Tuesday, May 27, 2014

E is for English

... and its myriad accents the world over. From Manglish to Singlish to Aussie to Kiwi to the Indian subcontinent, the language is flavoured by the first language of its speaker. There are ten times more non-native English speakers than there are native English speaker (I pulled this number out of thin air, so don't quote me) so it is not logical to think that there is only one way to use (and abuse) the language.

Methinks that standard English pronunciation exists only in the imagination of snobbish purists.

Monday, May 26, 2014

G is for Gender

(find the lyrics to Arcade Fire's We Exist here)

No, I am not a fan of Arcade Fire but this video caught my eye for obvious reasons (Andrew Garfield, duh).


This song was the anthem I bopped along to during my pre-u days when Damon Alban and the rest of the second wave of British Invasion ruled the airwaves. We innocently sang along to it without real thought to the underlying meaning of the lyrics.

I enjoy dreams where I am a man (except the time I morphed into John C Reilly complete with flannel shirts); it is amazingly liberating to be so physically dominating, let me tell you. Do men ever dream of being women, I wonder.
"Girls can wear jeans and cut their hair short, wear shirts and boots. ‘Cause it’s OK to be a boy. But for a boy to look like a girl is degrading. ‘Cause you think that being a girl is degrading. But secretly, you’d love to know what it’s like… Wouldn’t you? What it feels like for a girl."

I am among those who benefit from this sexism. I can keep my hair ear length  and no one blinks when I buy my shorts from the men's section (women's shorts are too indecent. They barely cover my fat bum). However, all these didn't do squat to make me manly nor do I ever want to abandon my bright lipsticks.

Some people may say that gender is nothing more than a social construct that depends on your location. In some parts of the world, men keep long hair (e.g. Comanche, Iroquois nation) and wear dresses (the Arab men robes are damn comfy and I love wearing them too). Hence, outward manifestation of gender is a fluid thing and has time-place setting parameters to them (Georgian men in Europe used powder and maquillage).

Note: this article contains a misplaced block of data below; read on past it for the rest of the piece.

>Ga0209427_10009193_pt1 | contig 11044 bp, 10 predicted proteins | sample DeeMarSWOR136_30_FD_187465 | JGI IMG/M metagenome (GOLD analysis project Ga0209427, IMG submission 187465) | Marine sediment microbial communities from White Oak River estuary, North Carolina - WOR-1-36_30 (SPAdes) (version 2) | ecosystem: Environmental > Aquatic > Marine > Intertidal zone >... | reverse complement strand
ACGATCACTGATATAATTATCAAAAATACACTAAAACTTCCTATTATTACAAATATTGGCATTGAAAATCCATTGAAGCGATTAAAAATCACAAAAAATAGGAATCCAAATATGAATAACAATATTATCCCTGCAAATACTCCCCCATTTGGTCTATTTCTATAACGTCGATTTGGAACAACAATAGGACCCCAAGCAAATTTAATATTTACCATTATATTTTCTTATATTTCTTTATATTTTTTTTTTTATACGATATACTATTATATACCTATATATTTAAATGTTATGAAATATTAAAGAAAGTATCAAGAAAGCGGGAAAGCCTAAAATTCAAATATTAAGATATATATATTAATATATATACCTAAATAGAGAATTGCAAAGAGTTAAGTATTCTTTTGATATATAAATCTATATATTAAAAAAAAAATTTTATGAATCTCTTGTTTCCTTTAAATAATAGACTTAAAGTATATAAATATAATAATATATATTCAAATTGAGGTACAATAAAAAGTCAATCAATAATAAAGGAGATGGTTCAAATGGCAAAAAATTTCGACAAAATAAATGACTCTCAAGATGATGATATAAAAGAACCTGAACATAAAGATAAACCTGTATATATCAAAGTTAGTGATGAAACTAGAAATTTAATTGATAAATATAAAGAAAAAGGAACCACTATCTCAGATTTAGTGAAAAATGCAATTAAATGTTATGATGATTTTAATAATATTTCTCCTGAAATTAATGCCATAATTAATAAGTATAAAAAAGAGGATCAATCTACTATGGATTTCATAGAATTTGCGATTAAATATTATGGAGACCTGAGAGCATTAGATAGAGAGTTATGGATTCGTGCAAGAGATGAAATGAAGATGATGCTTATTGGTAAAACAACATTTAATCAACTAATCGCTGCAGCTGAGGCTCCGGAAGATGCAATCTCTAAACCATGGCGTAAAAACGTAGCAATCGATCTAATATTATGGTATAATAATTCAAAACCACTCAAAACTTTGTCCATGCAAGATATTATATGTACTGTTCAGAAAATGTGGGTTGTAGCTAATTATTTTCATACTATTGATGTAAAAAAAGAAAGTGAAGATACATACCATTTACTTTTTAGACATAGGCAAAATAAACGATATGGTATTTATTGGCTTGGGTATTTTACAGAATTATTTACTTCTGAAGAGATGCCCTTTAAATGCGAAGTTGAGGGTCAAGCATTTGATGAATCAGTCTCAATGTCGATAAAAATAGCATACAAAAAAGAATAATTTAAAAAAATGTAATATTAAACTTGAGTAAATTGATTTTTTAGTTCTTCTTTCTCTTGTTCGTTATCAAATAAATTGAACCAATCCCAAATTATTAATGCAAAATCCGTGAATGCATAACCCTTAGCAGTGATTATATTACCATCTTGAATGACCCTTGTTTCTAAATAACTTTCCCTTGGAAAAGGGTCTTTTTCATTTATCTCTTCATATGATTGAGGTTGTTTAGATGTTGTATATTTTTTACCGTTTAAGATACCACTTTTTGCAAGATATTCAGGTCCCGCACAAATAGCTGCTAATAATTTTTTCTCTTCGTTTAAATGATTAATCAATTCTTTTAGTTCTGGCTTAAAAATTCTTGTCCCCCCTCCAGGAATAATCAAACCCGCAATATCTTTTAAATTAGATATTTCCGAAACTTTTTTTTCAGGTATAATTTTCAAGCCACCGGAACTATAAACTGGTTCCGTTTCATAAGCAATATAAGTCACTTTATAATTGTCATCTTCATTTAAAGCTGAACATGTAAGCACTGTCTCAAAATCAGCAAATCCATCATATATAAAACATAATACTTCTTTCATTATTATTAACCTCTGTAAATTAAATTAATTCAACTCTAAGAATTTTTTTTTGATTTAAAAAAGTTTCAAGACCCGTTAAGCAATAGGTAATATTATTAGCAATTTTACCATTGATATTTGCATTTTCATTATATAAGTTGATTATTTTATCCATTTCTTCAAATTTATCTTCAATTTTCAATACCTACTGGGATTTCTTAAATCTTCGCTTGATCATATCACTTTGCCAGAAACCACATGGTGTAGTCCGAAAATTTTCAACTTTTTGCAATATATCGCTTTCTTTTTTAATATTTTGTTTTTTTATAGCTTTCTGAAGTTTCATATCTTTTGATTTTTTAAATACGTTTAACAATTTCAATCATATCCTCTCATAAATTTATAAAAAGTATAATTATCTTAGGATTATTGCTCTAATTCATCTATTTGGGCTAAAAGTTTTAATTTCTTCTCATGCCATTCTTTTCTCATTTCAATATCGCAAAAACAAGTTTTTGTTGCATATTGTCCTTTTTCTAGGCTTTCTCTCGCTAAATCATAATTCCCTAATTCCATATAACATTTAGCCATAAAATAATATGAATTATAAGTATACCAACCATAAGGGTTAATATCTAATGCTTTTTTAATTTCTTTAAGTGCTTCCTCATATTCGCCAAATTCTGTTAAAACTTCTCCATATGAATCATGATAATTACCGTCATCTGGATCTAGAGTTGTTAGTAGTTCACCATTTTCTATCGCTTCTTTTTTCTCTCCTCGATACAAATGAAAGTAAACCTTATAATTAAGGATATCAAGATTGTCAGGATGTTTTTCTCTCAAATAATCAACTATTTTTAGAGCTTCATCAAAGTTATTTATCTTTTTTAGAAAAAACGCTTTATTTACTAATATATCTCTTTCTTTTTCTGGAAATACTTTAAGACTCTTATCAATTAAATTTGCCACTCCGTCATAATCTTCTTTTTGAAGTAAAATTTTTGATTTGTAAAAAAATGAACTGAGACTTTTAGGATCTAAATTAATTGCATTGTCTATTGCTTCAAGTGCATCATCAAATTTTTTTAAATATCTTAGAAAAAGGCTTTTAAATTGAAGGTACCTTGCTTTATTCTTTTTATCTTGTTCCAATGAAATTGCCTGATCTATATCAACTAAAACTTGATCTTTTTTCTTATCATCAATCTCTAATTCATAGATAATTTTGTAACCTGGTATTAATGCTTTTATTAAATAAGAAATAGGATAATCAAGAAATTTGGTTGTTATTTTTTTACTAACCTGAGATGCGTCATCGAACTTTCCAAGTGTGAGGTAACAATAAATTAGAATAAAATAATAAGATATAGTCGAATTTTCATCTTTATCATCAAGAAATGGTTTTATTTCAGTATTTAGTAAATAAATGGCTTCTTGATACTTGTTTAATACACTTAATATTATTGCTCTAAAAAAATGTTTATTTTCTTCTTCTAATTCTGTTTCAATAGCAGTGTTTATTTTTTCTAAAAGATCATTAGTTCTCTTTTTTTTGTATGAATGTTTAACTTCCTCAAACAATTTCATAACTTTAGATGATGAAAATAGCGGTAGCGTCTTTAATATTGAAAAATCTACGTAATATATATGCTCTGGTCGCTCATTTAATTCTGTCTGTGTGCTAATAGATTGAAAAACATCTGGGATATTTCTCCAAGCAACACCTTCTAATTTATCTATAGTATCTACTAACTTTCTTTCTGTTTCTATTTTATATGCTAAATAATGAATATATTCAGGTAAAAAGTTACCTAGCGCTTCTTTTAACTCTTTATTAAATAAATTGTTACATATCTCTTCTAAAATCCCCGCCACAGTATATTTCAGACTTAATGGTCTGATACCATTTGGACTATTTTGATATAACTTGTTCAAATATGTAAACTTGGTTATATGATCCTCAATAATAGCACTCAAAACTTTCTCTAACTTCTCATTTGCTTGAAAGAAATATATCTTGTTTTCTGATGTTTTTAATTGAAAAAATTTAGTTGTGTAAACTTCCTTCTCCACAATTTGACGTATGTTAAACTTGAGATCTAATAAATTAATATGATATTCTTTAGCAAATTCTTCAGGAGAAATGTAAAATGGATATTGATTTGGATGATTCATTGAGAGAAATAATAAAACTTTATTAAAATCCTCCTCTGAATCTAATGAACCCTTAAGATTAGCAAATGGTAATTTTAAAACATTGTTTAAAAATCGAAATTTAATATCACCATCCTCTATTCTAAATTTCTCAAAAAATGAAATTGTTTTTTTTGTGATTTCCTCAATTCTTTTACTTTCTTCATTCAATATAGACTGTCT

What's it like to be a girl? What's it like to be a boy? For those who do not experience gender dysphoria, these are silly questions. But for those who have felt like they have been in the wrong body for their entire life, it's no laughing matter. It's a terrible discordance to live with and one I wouldn't wish on anyone at all.

The transgender community are often victims of violence and untoward aggression. They are discriminated against not just in terms of service provision, but also in employment and other social mobility. This often pushed them into doing sex work where they are made further vulnerable to violence and limits their economic advantage.

I think we should strive to be kinder to transgendered people. I know that many use religion to smack down transgenders, but if you consider gender dysphoria as something organic, don't you think that it's God's will that they are they way they are? It's not their fault, nor is it something they sought after. So why can't we leave them be and just accept them as they are?

Wednesday, May 7, 2014

F is for fright

Back in my early teens, the television station would put up stuff like The Omen, The Exorcist, The Thing, and a number of horror classics from the 70s and 80s. I freely admit that I can be a scaredy cat, so I'd watch 'em behind the sofa, with a pillow over my face.

And because I'm a screamer, I avoid watching horror films in the cinema. It's not nice to make some random stranger deaf just because he/she was unfortunate enough to sit close to me in the theater. It was bad enough I drove away two movie-goers with my tears in the last 12 minutes of Warrior. Yes, I have no problem crying in public either (at least in a darkened cinema, that is).

As much as I love Supernatural, horror is not a genre I sought after when it comes to viewing choices. I know people who find horror films fun and entertaining even if it makes it hard for them to sleep (one person would sleep with the lights on or force a companion to sleep with her for several weeks after watching a terrifying movie) or they get paranoid when they go into the shower (or see static rain on the television set). I'm cool about reading horror, but I do not enjoy the gut churning, heart thumping moments anticipating the big monster stepping out of the shadows or gory ordeals.

I think that there are enough frightening things in this world that are real (e.g. potentially catastrophic financial meltdown, climate change, death of bees etc) that I don't want to be frightened for entertainment purposes. 

But I do plan to watch Crimson Peak for this:

I could always watch from behind my fingers, no?